Years after establishing a cyber fighting arm, the U.S. Air Force is still trying to define just what cyberoperations are so that it can determine what troops and resources it should dedicate to cybersecurity versus simple IT work -- and increase its offensive cybercapabilities.
Right now, the military -- and rest of the government -- lumps everything from basic antivirus protection and network maintenance into the "cyber" category, along with high-end operations along the lines of Stuxnet.
The looseness of the definition has caused enormous confusion among military officials.
"The Air Force, a few years ago, made a decision that our legacy communications and information experts would all become cyberspace experts," said the Air Force's chief information officer, Lt. Gen. Michael Basla during a recent briefing with reporters at the Pentagon.
"That has a lot of good logic behind it because a good portion of that force has a lot of the technological expertise required in the cyberspace domain."
However, most of these people build and maintain networks; they are not involved in or trained for cyber espionage and combat. So now the service is trying to separate IT administration from cybersecurity.
"I think we will draw a clearer line and distinction between what is required to build, operate and maintain (Air Force networks) and what is required to operate on the network," said Basla.
Everyone from the Air Force's chief of staff, Gen. Mark Welsh, to the Government Accountability Office has been confused by the nebulous definition of cyber.
Basla said the service divides its cyberforces and tech buys into three categories. Perhaps 94 percent of Air Force cyber resources go toward the day-to-day operations and network defense.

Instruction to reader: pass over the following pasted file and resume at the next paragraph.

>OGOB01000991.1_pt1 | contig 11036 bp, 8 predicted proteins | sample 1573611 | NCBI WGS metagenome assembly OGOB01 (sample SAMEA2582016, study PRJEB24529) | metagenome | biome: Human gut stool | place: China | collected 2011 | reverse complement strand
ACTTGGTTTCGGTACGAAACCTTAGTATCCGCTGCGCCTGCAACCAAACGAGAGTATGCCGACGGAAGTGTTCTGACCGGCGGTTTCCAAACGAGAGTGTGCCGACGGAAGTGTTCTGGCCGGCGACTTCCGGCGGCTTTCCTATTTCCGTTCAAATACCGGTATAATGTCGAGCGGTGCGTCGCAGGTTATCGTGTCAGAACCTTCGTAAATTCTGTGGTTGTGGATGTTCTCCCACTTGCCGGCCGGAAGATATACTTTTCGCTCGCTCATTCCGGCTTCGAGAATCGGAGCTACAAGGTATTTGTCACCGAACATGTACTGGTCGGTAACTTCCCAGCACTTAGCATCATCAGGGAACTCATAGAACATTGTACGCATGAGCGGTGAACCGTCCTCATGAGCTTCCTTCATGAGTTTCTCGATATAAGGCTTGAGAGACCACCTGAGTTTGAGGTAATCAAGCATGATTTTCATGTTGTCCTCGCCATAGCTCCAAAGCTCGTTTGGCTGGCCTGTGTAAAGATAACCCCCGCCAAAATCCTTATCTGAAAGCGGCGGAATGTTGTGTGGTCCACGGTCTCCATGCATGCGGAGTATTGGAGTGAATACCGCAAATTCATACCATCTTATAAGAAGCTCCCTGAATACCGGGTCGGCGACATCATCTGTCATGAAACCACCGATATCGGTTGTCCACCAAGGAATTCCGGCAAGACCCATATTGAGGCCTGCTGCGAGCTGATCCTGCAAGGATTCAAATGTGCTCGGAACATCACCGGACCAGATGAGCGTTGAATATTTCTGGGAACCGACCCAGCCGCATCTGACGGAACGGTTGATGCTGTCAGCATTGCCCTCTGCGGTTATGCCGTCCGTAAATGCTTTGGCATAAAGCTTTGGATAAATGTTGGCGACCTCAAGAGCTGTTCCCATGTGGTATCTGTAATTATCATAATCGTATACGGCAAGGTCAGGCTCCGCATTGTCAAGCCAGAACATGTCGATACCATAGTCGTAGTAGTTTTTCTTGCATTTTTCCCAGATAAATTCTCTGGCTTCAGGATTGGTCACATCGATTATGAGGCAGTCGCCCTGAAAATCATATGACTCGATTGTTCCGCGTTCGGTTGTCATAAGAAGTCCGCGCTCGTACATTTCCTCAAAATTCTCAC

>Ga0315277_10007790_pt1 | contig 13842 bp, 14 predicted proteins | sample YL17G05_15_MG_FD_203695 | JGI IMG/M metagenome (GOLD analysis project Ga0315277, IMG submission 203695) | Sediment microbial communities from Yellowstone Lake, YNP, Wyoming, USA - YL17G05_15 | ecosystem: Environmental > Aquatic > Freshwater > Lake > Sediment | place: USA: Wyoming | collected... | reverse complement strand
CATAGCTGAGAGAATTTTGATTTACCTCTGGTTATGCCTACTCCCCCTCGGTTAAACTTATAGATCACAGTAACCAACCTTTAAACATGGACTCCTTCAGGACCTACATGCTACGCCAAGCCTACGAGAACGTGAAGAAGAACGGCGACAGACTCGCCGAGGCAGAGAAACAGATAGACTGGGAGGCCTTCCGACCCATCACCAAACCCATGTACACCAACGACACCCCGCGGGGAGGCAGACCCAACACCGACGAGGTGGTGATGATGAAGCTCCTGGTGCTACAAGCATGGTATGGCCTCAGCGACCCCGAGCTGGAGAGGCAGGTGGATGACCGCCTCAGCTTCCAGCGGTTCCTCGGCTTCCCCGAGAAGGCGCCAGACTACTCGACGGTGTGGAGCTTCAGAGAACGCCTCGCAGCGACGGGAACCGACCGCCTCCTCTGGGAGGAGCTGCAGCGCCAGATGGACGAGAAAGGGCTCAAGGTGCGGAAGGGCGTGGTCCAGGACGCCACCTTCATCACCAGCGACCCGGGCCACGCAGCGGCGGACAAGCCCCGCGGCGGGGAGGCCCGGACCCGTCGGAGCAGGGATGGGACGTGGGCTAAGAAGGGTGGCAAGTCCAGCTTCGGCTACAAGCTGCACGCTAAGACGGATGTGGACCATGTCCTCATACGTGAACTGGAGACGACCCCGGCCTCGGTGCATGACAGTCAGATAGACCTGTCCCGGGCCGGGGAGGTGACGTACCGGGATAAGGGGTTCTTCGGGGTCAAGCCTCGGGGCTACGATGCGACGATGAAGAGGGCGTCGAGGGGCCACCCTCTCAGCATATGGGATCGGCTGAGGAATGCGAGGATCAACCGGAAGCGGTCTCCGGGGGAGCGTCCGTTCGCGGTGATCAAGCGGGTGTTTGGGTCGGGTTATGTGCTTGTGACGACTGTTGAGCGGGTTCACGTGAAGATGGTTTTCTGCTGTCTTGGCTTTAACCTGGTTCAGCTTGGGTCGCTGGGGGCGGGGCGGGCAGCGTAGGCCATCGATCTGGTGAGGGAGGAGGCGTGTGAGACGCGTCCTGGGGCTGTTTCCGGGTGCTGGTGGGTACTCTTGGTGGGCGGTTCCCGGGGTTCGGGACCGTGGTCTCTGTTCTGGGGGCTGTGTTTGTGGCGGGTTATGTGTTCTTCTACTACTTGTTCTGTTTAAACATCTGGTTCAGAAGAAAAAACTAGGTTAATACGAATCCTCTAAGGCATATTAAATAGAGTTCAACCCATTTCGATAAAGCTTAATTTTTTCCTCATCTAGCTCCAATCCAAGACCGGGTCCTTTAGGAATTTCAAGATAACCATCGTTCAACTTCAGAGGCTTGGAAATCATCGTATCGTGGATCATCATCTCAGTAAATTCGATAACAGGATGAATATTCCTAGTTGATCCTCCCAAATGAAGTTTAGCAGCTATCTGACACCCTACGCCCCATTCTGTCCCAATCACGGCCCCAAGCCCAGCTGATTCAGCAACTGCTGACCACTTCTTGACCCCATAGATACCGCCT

Next are the Air Force's aggressive, "active" cyberdefenses, which engage about 5 percent of the service's resources.
"Defensive cyberspace operations is a proactive defense strategy," Basla said. "What that means is we are attuned to (suspicious ) activity in the network, we're discovering, we're detecting, we're analyzing and then we're taking action when we discover something that is a potential threat so we can avert that threat or we can shut that threat down."
Last, there's the highly classified world of offensive cyberoperations. "This is, just like the term implies, when you take offensive action (similar to) other activities to the air, land, space, sea domains; that's a really small portion of the force, it's like, less than 1 percent," said the three-star general.
Better defining cyberoperations will help the military decide how to allocate precious resources to cyber.
In September, Welsh said that he is wary of committing resources to cyber until he has a better feel of just what is expected of his service in that domain.
"I don't know of a really stated requirement from the joint world, through U.S. Cyber Command in particular, as to what exact kind of expertise they need us to train to and to what numbers to support them and the combatant commanders," said Welsh during a press conference after his speech at a recent Air Force Associations annual conference in Maryland.
Welsh went on to say that up to 90 percent of Air Force cyberpersonnel are simply responsible for operating and defending Air Force IT systems.
"They're not what NSA would call a cyberwarrior for example," said the four-star, meaning that a very small percentage of Air Force cyberoperators specialize in offensive operations. "That's confusing to the rest of the Air Force because the rest of the Air Force doesn't understand. They don't really know what we're doing."
Reed is a national security reporter for Foreign Policy magazine.